Meanwhile, he creates a shockingly incorrect graph by entering the exchange rates upside down:
As the US dollar has fallen since mid-2002, foreign investors in US-dollar-based assets have lost money. So even though the S&P 500 has rebounded 40-50% in dollar terms, Europeans have lost much of those gains as the dollar has lost 30-40% against the Euro. Richard, however, appears to have entered the numbers wrong in his charting software, with the result that Euro-based investors look like they gained, rather than lost, from this currency movement.
This erroneous graph then becomes the basis for a long diatribe. In between boasts of his past brilliant market calls, he raves:
"No one has fared better in the rise of the S&P since the lows of 2002 than those whose stake has been funded in Euro’s [sic].... In fact, in Euro terms -- and only in Euro terms -- the US stock market has now gone to an all time high even higher than the Y2K high!"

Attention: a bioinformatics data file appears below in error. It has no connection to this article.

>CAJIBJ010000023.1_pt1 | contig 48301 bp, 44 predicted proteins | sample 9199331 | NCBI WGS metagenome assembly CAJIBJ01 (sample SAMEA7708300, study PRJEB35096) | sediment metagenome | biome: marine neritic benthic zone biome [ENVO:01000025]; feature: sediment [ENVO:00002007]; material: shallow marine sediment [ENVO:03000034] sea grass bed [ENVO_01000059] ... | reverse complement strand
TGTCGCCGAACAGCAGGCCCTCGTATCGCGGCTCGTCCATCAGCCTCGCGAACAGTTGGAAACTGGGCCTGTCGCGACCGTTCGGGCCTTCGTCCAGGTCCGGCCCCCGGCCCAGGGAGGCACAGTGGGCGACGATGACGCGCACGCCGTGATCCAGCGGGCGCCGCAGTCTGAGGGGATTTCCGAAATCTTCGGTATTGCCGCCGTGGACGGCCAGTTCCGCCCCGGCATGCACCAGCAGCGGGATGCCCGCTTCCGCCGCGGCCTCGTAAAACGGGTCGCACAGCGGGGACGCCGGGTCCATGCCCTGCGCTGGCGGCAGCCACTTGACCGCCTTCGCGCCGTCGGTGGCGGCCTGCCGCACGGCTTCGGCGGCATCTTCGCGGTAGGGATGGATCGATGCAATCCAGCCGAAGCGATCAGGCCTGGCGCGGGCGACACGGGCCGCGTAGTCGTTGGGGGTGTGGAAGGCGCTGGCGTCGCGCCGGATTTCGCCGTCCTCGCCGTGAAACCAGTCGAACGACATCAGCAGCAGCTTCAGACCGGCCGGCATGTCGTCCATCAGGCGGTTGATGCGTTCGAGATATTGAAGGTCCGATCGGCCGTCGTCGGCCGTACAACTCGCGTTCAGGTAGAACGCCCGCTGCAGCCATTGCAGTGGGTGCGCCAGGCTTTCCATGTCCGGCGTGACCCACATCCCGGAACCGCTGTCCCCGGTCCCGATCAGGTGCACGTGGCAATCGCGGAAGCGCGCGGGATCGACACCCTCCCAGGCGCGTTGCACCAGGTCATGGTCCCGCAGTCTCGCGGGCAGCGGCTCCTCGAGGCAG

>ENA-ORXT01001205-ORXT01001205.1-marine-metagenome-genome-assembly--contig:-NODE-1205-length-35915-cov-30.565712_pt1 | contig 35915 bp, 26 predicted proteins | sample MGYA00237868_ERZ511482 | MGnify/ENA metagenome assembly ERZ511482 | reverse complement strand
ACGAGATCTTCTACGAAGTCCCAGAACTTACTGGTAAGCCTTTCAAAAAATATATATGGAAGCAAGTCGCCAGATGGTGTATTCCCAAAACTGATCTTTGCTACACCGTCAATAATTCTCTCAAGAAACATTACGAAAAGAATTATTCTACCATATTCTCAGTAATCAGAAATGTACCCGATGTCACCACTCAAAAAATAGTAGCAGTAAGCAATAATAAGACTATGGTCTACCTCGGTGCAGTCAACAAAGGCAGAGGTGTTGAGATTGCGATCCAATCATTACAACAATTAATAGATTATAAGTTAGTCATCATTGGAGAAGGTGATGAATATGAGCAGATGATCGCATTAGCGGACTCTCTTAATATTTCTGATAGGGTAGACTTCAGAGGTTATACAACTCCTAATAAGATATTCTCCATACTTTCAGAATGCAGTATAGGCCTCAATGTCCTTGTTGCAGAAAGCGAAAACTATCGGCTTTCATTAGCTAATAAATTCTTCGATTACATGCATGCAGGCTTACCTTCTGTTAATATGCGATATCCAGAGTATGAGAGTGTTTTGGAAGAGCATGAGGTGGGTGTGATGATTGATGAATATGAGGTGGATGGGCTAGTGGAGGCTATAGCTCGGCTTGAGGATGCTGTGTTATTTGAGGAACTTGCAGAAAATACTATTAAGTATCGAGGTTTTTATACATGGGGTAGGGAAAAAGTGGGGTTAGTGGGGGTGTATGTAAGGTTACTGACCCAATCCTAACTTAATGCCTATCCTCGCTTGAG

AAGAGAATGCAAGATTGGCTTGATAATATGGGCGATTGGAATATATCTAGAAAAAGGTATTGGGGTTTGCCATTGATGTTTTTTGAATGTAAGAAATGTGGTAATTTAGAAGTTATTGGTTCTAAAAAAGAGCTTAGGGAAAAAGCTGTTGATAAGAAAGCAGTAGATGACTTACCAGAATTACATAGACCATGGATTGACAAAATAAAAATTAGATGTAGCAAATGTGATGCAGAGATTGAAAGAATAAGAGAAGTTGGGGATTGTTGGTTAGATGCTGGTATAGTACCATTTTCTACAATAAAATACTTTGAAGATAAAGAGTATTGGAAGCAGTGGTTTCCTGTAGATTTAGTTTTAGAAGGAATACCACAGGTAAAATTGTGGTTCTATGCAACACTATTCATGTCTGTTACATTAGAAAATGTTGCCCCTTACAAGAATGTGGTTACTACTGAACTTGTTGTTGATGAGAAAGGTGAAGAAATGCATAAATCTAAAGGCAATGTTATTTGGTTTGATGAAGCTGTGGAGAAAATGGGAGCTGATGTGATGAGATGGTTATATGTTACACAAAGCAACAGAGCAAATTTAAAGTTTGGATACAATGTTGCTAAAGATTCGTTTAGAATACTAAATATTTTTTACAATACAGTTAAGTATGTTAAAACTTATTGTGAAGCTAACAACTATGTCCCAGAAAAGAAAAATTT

As the great John McLaughlin would say, "WRONG!!!"
It takes some kind of investment pro to believe that European investors who buy US dollar-based assets profit as the dollar falls. It's bad enough that he doesn't know how to use his charting software. But anyone with the most basic understanding of finance should realize how wrong this chart is before publishing a smug 1200-word essay that relies on it. This guy is actually in the investment business with other people's money?!?
I'm not going to put a lot of weight on this guy's endorsement of Greenspan.
UPDATE (12/15): The column has been heavily edited, without comment. Gone are the graph, much of the text, and most of the braggadocio and name-calling.